Coraline_DVD_Skies3D printer, so we modeled the character in the computer almost as you would with a computer animated movie but we went in and added more detail, more in betweens that you would get in an animated feature.  And then we printed them all out on a machine (3D printer) much like an inkjet printer but it actually sprays out resin instead of a flat photograph.  And then we built it up into a 3D model.  Once all of those pieces are printed out, we hand painted every one of those.  So they still have that hands-on, sort of feel to them. 

Q:  Was CORALINE shot on 35 mm? 

Haynes:  No, this is all shot digitally.  We actually used the red camera which I think was initially used for medical use but it’s a very high definition camera. 

Q:  Is that what gives the film it’s look?

Haynes: It does make it crisper than 35mm but I think part of it was how it was designed - the colors, the fabric…  Coraline’s hair zings because it’s real hair and real lighting on it.  I don’t think the camera gives it the look completely.  I think it’s more the fact that everything was hand-made and a lot of thought went into the colors that were used to get that feel.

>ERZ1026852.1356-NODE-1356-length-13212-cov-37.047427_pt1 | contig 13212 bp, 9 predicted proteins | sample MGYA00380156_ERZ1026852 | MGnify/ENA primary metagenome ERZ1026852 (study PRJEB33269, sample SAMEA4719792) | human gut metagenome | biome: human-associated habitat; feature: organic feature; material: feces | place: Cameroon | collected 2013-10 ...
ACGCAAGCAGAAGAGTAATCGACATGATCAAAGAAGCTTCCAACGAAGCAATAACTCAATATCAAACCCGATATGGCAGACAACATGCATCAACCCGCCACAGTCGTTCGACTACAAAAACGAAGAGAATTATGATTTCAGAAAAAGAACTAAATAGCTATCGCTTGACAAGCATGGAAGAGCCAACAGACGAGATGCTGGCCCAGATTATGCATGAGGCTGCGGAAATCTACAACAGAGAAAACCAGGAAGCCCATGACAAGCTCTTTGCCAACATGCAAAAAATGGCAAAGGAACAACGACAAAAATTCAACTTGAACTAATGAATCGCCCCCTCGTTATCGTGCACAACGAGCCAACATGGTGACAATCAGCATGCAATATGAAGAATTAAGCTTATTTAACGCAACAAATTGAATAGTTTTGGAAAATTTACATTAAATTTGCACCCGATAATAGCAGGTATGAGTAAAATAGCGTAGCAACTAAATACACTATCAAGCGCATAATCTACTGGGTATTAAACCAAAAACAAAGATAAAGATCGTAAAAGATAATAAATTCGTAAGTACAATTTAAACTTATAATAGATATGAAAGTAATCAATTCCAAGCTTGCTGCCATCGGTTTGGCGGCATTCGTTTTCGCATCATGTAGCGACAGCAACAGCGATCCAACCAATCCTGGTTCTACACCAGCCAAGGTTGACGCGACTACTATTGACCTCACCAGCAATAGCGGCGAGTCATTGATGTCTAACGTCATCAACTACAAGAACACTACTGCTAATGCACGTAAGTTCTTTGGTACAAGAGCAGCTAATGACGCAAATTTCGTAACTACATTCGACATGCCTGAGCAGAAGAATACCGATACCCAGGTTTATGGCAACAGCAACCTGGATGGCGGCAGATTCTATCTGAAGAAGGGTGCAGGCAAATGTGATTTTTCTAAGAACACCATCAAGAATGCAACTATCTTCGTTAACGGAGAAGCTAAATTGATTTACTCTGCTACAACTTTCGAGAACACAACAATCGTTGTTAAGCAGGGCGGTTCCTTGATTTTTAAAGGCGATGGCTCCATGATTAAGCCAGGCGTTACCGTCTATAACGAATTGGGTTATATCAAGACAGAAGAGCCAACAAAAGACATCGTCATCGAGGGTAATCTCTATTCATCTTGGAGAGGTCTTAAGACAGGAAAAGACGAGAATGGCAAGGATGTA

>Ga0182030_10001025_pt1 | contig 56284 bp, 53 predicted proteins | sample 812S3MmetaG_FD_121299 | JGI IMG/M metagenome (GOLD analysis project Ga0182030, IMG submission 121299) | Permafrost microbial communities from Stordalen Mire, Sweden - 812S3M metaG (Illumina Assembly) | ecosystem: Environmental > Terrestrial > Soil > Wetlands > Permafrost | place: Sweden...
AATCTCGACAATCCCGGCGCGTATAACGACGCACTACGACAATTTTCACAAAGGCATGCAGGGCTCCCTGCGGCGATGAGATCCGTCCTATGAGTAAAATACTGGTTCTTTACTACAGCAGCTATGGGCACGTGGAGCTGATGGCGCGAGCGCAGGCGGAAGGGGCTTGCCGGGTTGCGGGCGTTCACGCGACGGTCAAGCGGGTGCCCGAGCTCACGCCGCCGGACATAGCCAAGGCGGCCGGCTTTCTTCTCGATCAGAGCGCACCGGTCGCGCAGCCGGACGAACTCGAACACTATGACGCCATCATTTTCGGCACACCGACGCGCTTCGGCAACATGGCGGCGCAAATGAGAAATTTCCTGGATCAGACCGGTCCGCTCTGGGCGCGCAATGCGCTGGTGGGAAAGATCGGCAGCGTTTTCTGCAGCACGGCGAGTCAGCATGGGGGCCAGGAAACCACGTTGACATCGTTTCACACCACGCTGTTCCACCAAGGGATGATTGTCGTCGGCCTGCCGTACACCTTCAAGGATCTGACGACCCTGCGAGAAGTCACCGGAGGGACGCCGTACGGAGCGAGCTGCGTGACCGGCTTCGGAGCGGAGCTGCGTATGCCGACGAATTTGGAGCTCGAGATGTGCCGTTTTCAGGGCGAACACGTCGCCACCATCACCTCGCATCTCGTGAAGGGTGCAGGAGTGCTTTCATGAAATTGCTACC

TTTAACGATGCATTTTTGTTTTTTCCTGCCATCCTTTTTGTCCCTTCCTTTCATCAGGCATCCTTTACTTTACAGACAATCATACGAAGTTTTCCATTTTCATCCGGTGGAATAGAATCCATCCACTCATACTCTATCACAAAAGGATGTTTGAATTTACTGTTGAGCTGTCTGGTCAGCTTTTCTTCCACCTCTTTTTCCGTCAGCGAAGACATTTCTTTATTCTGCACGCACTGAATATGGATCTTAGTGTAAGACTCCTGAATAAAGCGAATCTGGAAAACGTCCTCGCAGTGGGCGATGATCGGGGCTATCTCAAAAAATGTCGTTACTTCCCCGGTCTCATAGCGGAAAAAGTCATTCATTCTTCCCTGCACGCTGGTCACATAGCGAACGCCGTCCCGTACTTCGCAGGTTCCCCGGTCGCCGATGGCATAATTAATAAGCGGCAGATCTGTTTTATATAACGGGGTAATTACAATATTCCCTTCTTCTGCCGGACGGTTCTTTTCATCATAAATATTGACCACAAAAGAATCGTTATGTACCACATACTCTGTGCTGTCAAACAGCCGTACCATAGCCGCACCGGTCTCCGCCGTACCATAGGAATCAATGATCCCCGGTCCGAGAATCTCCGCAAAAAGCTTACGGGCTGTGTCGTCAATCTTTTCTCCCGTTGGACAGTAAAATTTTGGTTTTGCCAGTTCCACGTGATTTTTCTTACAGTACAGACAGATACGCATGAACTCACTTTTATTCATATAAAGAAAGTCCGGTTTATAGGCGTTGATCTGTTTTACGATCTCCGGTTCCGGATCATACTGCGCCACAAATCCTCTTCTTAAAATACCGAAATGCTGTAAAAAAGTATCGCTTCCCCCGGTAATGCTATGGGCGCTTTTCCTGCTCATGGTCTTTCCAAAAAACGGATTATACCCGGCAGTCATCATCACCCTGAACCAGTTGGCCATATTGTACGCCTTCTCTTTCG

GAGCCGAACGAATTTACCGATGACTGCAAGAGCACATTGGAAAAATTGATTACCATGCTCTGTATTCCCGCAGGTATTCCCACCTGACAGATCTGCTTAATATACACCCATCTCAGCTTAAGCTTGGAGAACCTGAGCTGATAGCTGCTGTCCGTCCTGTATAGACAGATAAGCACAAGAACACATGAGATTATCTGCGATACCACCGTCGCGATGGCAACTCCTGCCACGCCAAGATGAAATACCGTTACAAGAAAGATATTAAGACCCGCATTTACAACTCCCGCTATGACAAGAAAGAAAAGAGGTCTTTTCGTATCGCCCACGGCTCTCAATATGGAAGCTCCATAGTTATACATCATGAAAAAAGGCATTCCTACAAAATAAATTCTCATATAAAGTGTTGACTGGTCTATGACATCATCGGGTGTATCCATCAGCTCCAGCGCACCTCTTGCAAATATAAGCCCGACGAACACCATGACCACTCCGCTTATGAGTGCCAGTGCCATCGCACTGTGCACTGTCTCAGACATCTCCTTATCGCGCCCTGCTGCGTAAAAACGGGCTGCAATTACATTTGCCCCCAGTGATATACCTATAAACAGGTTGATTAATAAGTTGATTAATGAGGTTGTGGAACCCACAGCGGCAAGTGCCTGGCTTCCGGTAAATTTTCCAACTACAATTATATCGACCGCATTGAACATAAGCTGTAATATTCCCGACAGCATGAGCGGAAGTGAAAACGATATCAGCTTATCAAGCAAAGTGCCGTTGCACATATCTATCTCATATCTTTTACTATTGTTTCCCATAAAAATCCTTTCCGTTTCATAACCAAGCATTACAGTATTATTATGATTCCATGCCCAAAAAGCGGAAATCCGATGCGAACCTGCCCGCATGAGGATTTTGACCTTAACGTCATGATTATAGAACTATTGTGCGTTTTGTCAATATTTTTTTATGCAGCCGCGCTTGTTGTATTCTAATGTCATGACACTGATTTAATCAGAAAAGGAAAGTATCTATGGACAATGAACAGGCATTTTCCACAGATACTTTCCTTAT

Q:  Did you have to design the puppets differently because of the 3D aspect?

Coraline_DVD_3DHaynes:  We didn’t really know initially because it was the first time a stop-motion animation was made in 3D.  So we were really doing a lot of tests and found out it didn’t really affect how we made the puppets.  The only things we had to be careful of were stripes and spots on the puppet’s costumes because if they were too intense, too diverse in color, it could jar the eye - make you feel a bit sick.   We used that a little bit on the mother when she gets into her checkered outfit… to sort of disturb the eye a little bit. 

Q: How many times did you have to go back to the drawing board or reshoot a scene?

It was a three year process and during the last year, the script changed because Selick was continuously working on the script.